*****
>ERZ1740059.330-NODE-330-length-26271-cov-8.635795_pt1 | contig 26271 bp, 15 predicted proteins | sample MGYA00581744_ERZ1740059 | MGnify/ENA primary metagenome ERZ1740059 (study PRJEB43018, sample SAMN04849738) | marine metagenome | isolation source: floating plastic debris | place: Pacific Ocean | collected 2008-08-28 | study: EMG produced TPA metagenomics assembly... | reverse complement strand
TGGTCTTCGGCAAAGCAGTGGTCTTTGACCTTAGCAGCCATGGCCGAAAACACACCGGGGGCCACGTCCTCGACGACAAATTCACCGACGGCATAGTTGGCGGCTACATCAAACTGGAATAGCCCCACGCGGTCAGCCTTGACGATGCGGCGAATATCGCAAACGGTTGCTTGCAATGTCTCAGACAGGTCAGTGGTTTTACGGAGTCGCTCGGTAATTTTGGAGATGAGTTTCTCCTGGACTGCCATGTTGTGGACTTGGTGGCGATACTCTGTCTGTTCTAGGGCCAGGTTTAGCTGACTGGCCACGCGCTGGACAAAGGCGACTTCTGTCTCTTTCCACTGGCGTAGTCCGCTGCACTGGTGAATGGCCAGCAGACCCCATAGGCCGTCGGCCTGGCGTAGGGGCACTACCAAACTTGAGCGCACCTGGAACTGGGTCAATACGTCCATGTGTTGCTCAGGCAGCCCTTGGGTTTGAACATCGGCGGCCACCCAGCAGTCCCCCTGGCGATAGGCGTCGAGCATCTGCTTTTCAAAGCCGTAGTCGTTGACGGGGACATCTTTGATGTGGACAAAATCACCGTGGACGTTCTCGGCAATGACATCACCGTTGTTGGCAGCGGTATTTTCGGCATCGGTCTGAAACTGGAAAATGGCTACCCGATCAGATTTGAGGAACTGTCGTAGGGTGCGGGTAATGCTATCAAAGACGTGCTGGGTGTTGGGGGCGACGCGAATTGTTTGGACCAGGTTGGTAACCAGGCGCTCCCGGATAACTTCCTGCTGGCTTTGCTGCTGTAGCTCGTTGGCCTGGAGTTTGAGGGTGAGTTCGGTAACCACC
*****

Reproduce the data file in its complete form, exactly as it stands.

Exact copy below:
>ERZ1740059.330-NODE-330-length-26271-cov-8.635795_pt1 | contig 26271 bp, 15 predicted proteins | sample MGYA00581744_ERZ1740059 | MGnify/ENA primary metagenome ERZ1740059 (study PRJEB43018, sample SAMN04849738) | marine metagenome | isolation source: floating plastic debris | place: Pacific Ocean | collected 2008-08-28 | study: EMG produced TPA metagenomics assembly... | reverse complement strand
TGGTCTTCGGCAAAGCAGTGGTCTTTGACCTTAGCAGCCATGGCCGAAAACACACCGGGGGCCACGTCCTCGACGACAAATTCACCGACGGCATAGTTGGCGGCTACATCAAACTGGAATAGCCCCACGCGGTCAGCCTTGACGATGCGGCGAATATCGCAAACGGTTGCTTGCAATGTCTCAGACAGGTCAGTGGTTTTACGGAGTCGCTCGGTAATTTTGGAGATGAGTTTCTCCTGGACTGCCATGTTGTGGACTTGGTGGCGATACTCTGTCTGTTCTAGGGCCAGGTTTAGCTGACTGGCCACGCGCTGGACAAAGGCGACTTCTGTCTCTTTCCACTGGCGTAGTCCGCTGCACTGGTGAATGGCCAGCAGACCCCATAGGCCGTCGGCCTGGCGTAGGGGCACTACCAAACTTGAGCGCACCTGGAACTGGGTCAATACGTCCATGTGTTGCTCAGGCAGCCCTTGGGTTTGAACATCGGCGGCCACCCAGCAGTCCCCCTGGCGATAGGCGTCGAGCATCTGCTTTTCAAAGCCGTAGTCGTTGACGGGGACATCTTTGATGTGGACAAAATCACCGTGGACGTTCTCGGCAATGACATCACCGTTGTTGGCAGCGGTATTTTCGGCATCGGTCTGAAACTGGAAAATGGCTACCCGATCAGATTTGAGGAACTGTCGTAGGGTGCGGGTAATGCTATCAAAGACGTGCTGGGTGTTGGGGGCGACGCGAATTGTTTGGACCAGGTTGGTAACCAGGCGCTCCCGGATAACTTCCTGCTGGCTTTGCTGCTGTAGCTCGTTGGCCTGGAGTTTGAGGGTGAGTTCGGTAACCACC